“These letters give us crucial information on their internal happenings, confirm our push, and often shows us their disillusionment and sense of frustration,” said Awasthi. It was such literature which confirmed to the police the creation of a new Maoist zone called the “Maharashtra Madhya Pradesh Chhattisgarh (MMC)”, as reported by The Indian Express.

One letter, for instance, written to “Kumari behen”, says, “How are you at this time, I do not know. I hope you are happy with everyone else. Why don’t you ever write me a letter? We met once at that place, but even then you did not come to my dera to sit with me?” In the same letter, the un-named writer beseeches Kumari not to think about marriage. “We knew about all of this when we entered the party. We should not get angry when these small and big problems come. If you fall ill, take some pills, and learn from the political military school. We should not think about returning home. Rina is also where we left her. If there are some problems because you are not travelling home, then you should narrate this at the branch meeting and fix the issue,” it says.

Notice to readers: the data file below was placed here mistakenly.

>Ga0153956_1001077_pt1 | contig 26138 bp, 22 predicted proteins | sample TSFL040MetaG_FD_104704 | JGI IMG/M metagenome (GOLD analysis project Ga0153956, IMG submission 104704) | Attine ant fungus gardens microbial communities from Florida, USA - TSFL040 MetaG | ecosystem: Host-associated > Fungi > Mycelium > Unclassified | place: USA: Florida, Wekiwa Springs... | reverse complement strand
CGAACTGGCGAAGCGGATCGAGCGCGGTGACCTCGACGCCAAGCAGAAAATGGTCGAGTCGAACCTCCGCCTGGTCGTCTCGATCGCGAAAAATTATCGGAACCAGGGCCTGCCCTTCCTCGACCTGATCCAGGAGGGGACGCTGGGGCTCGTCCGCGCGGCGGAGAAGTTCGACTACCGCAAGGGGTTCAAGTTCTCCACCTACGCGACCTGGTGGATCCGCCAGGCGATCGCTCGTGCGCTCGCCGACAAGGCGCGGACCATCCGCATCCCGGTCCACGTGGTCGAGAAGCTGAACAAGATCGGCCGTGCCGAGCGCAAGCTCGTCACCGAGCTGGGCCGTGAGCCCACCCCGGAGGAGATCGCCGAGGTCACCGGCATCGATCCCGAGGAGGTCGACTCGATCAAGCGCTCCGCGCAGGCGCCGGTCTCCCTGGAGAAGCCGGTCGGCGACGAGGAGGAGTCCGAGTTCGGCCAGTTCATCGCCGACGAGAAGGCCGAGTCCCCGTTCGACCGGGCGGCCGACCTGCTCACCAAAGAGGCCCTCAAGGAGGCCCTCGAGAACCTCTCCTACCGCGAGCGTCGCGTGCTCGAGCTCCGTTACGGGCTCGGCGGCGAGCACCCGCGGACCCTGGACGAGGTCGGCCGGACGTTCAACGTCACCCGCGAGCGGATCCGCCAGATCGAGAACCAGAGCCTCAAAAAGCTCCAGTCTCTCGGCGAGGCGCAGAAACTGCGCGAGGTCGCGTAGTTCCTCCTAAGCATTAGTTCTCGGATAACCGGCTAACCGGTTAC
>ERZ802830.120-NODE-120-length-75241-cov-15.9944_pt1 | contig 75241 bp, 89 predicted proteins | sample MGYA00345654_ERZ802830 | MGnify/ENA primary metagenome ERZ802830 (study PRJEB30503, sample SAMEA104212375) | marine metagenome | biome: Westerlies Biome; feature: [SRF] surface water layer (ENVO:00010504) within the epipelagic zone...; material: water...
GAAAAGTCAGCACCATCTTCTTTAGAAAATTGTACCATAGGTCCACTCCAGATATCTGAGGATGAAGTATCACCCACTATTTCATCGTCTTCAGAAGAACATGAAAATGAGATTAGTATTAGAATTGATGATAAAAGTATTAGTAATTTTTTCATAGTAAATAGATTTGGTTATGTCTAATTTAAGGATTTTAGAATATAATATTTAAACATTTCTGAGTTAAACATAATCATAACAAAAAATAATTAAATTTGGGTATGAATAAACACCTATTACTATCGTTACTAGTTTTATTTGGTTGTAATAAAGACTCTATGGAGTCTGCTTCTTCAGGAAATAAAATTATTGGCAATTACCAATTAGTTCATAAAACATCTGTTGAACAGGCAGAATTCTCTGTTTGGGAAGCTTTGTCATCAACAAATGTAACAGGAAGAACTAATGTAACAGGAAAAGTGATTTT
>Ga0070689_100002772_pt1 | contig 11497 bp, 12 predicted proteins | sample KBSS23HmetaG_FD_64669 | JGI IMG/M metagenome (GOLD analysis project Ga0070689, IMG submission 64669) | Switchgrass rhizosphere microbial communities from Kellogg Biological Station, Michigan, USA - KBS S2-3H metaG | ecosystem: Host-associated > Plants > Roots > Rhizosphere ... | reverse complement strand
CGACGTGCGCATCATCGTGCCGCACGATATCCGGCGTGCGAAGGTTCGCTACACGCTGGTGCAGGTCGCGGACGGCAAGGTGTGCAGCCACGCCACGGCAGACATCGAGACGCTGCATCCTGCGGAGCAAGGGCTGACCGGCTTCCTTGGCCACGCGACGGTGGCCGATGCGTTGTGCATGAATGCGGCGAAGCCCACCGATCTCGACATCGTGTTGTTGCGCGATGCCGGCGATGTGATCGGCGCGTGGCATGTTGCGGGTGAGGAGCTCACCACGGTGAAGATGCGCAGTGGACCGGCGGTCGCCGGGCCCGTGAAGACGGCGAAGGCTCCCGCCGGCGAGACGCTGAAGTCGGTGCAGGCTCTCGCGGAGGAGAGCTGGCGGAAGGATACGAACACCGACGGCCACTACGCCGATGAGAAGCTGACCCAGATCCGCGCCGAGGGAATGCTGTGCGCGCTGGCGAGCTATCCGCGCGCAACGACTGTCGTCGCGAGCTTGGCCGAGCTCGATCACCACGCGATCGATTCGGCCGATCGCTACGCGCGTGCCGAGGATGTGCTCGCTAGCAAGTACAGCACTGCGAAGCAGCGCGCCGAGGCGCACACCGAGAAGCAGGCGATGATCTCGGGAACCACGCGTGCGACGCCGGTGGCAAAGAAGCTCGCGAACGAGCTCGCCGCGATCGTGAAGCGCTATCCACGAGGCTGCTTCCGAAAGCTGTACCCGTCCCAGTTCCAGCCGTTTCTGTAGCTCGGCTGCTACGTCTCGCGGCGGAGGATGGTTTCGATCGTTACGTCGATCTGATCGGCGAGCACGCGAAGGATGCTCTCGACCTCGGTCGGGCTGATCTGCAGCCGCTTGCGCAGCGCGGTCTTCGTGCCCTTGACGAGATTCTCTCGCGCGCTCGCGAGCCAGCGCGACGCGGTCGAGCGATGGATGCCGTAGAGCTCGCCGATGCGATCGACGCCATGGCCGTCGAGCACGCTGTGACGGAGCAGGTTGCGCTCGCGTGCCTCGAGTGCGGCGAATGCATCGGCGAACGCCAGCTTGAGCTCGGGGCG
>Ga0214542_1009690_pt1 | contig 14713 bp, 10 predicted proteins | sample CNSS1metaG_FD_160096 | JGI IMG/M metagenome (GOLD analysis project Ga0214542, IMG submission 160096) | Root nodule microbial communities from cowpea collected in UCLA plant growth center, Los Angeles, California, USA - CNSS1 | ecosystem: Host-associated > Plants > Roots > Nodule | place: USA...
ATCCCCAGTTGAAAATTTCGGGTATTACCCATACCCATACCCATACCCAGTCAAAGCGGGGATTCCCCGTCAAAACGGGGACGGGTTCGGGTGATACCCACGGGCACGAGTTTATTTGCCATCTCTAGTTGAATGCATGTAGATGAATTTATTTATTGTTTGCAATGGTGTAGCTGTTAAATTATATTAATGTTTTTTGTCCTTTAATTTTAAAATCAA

Another letter, recovered from Situ’s bag, says, “It is happening such that the enemy is targeting our RPC and sangham, and their target is to finish them off. We have given responsibilities to the sangham of the villages where they reside. Whatever they know, they are doing. Therefore, you should also think that you left behind your parents, sister, brother and everyone else in the village for the people, to solve the problem of the poor people, and to fight against the thieves. Think comrade. There are illnesses, but the party is responsible. Whatever subjects the commander raises, don’t think of them as criticism. Don’t get angry and don’t think about going home. Heat, rain, cold — these are all problems that will always come. We are working for the people.”